Surviving a Plane Crash on a Canadian Glacier: Lessons for All of Us

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Surviving a Plane Crash on a Canadian Glacier:  Lessons for All of Us

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An experienced 81 year old pilot and his student were flying in a remote area of British Columbia, Canada, when they safely crash landed their small plane on a glacier.  The story is one of success and failure, making good and bad choices and a little bit of luck and good timing.  It is also a reminder of how things can go from normal to a life-threatening situation in a matter of seconds.  Let’s look more closely at the details of this event in order to see how having some common-sense and basic survival skills really do pay off. 

Wrong Turn

The problem started when the pilot made a wrong turn.  He was approaching an airport that was situated in a valley, but he turned down the wrong valley instead.  Either he got disoriented, read the map wrong or the GPS was incorrect.  In any case, it was this simple mistake that led to the crash. 

Once the pilot realized his error, he tried to turn his plane around to get out of the valley and back on course.  However, it was too narrow for the plane to make the turn, so all they could do was either climb out or fly straight ahead.  Due to the weight of the passengers, the high altitude, weak propulsion and strong downdrafts, the plane didn’t have the power to climb.  The pilot had to make a split-second decision to either ditch the plane on a soft patch of snow or attempt to climb over the end of the valley.  He chose to ditch, and that act was credited for saving the lives of everyone on board.

Now What?

This is where the story gets really interesting.  The emergency locator beacon on board the plane didn’t go off, and the pilot and passengers were out of cellphone range.  Investigators think the beacon failed to transmit because of the soft landing.  The survivors had two choices:  Either stay with the plane and wait for rescue, or attempt to hike out of the glacier to get to civilization.  They chose to hike out because they figured that it would take a couple of days before rescuers arrived.

This was probably a wise decision.  The pilot published his route as well as his ETA at the destination airport.  However, it would take time to piece together that information once air traffic controllers or family members realized that the plane didn’t make it.  It would also take time for a rescue to be initiated and to arrive in the area. 

The plan was to hike out of the valley by following a river.  The pilot said he made this decision because he saw this strategy on a survival program.  It makes perfect sense, since rivers almost always lead to civilization, and they are also the best places to find food, water and shelter in one place.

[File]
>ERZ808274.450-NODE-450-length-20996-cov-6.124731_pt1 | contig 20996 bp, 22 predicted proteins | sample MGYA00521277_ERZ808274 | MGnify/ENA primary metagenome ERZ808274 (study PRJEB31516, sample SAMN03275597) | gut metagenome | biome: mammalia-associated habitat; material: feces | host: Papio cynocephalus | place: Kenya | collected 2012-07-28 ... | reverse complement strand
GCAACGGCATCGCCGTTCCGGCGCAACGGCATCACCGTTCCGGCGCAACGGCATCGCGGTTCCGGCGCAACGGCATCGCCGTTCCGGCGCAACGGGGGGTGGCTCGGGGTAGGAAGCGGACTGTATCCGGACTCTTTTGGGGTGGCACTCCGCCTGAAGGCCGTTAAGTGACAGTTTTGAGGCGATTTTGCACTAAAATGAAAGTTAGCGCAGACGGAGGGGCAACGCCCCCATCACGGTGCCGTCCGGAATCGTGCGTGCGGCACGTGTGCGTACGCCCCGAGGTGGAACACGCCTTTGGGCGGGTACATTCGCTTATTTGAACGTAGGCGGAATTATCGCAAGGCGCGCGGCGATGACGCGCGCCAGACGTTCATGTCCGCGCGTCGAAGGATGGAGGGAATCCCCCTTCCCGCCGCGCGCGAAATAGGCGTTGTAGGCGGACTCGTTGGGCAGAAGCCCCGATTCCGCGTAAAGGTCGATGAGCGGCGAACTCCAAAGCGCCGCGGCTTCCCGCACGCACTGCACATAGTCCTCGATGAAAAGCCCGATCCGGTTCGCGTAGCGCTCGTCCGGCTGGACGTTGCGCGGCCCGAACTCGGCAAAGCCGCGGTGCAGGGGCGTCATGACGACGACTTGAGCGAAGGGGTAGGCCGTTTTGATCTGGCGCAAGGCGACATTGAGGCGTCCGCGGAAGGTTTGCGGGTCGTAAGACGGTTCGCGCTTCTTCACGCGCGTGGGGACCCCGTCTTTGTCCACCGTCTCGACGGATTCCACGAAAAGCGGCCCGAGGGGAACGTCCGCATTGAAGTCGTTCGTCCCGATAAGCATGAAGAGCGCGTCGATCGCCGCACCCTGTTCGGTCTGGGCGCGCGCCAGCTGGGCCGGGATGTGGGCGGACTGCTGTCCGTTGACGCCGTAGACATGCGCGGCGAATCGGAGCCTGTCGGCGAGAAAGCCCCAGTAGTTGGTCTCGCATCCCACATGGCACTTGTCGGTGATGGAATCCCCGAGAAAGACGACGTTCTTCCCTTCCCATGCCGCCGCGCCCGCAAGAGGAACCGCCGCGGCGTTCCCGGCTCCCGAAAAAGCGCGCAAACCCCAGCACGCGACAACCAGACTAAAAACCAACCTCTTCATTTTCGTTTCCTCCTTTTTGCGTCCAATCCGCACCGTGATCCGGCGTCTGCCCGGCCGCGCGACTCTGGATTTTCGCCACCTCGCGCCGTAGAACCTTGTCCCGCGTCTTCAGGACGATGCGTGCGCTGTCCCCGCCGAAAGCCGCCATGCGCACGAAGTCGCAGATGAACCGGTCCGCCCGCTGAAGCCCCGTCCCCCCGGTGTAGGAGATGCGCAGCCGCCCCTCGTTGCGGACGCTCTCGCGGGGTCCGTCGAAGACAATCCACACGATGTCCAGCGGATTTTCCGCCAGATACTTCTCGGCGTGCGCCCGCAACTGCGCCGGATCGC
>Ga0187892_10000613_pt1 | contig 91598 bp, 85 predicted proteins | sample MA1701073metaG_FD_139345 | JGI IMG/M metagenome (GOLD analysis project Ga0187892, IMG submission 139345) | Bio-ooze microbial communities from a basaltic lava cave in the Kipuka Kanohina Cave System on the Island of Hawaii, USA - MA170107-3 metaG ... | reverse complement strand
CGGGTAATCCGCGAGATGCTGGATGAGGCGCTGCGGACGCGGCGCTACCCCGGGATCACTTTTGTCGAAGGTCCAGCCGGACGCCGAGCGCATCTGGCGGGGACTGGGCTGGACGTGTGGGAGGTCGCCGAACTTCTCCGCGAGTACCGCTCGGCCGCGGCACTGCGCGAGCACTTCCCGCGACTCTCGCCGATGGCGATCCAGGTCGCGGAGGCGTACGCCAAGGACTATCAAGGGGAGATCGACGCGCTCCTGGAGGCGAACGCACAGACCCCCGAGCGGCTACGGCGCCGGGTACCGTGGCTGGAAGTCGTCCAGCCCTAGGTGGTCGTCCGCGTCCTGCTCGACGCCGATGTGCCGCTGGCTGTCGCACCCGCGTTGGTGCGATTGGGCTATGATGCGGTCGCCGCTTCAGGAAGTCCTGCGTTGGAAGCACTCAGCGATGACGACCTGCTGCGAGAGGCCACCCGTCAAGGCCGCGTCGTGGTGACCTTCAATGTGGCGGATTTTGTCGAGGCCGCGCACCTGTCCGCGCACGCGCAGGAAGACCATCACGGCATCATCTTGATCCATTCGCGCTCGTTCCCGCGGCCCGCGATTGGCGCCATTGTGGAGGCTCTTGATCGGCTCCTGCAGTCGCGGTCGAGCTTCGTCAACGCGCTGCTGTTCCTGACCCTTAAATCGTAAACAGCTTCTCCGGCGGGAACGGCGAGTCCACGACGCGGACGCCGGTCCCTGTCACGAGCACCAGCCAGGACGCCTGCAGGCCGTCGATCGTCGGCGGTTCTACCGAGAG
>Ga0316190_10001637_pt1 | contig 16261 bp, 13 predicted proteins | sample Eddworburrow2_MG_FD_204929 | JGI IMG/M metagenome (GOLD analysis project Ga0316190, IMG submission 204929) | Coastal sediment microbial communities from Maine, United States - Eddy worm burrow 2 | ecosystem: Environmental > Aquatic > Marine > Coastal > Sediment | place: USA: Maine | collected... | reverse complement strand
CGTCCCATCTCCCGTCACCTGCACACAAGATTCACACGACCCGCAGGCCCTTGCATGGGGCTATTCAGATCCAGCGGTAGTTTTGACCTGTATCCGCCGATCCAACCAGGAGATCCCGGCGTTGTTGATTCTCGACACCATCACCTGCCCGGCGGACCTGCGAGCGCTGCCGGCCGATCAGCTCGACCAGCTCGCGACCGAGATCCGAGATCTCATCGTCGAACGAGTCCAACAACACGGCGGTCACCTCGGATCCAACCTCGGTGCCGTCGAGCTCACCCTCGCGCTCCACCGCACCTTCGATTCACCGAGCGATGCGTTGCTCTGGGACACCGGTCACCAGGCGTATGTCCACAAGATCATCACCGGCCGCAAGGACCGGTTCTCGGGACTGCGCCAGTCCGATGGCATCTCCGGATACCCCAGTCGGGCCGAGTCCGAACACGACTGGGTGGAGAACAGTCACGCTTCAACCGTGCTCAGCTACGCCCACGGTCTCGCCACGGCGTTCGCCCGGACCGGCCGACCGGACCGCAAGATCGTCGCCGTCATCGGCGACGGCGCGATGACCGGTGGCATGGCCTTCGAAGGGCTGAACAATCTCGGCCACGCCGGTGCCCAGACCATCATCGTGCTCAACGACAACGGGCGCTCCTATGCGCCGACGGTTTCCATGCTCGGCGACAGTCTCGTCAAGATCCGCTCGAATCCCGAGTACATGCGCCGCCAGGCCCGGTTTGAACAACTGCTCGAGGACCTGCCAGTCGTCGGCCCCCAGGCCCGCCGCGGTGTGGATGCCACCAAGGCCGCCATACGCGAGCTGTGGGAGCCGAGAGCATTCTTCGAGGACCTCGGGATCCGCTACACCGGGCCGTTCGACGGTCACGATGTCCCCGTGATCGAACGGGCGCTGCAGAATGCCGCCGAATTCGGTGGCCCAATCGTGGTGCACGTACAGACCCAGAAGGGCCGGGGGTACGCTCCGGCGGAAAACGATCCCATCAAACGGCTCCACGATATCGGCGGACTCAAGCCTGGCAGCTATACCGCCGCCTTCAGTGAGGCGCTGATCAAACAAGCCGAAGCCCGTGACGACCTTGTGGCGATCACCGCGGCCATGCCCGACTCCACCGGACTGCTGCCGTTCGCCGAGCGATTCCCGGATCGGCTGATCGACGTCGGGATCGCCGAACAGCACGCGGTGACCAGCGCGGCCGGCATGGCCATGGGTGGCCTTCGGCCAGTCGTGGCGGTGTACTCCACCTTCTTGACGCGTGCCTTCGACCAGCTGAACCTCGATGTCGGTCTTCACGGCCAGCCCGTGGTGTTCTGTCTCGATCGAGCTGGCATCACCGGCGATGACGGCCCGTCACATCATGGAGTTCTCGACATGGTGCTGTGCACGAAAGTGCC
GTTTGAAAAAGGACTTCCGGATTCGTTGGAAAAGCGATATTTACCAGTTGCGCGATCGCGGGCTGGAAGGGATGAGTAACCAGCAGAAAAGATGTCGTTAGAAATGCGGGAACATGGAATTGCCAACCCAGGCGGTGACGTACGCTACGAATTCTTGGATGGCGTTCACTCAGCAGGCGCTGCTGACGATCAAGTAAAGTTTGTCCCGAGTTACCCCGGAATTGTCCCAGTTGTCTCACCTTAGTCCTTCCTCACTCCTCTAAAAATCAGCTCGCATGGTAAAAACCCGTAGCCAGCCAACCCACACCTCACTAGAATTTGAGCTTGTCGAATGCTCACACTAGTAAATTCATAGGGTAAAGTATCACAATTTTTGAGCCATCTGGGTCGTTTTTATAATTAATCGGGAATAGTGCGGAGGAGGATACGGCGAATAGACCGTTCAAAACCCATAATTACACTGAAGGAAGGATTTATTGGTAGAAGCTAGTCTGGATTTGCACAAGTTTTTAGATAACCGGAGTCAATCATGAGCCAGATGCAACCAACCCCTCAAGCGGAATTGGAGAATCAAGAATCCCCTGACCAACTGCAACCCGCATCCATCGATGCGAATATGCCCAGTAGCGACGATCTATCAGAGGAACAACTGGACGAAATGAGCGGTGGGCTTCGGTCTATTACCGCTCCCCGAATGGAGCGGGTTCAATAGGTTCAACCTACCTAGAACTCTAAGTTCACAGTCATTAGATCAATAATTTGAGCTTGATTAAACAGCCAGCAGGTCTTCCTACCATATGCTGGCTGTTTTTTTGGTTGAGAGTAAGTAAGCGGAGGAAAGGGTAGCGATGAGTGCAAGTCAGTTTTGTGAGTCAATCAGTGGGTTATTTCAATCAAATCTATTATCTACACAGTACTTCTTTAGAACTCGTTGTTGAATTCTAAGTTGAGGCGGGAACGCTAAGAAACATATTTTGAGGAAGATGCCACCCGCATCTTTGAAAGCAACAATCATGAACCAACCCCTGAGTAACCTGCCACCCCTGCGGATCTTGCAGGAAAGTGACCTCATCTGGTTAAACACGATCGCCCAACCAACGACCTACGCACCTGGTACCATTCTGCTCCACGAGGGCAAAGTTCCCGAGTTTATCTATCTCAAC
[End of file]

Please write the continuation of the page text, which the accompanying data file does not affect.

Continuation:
Smart Choices

Once they decided to leave the plane, they left a message for rescuers by writing on the fuselage.  They described their plan, the direction they would be heading, and most importantly, when they headed out.  This was done so rescuers could calculate their location more efficiently and target their search efforts.

The hike out of the valley was treacherous and time-consuming.  The party decided to hunker down for the night and avoid risking getting lost or injured as daylight faded.  They set up camp, using minimal resources and supplies near the river.  The next morning, the passenger decided to take a log and use it to float down the river until he found a bridge, town or road.  This was so that the other individual, whom was old and not in top physical condition, wouldn’t risk getting injured or lost.

Fortunately, the rescue helicopter located the party before this plan was set in motion.  All passengers were airlifted to safety and none of them were injured during the entire episode.

Bad Choices

Despite the good decisions that everyone made in terms of thinking the situation through, there were some bad choices that led to this accident in the first place.  First, the plane was too heavy and too under-powered to fly in those conditions.  Second, the pilot misread the map or didn’t use enough situational awareness.  Finally, there was no mention of a survival kit on board, but this is just speculation at this point.

It’s important to remember that good planning as well as not taking unnecessary risks can often avert problems from occurring in the first place.  However, the real moral of this story is that everyone involved didn’t panic, thought things through, worked with what they had, and made wise choices during their ordeal.   These are important characteristics of any survival situation, and we should learn from their actions because the proof is in the pudding:  They got out alive.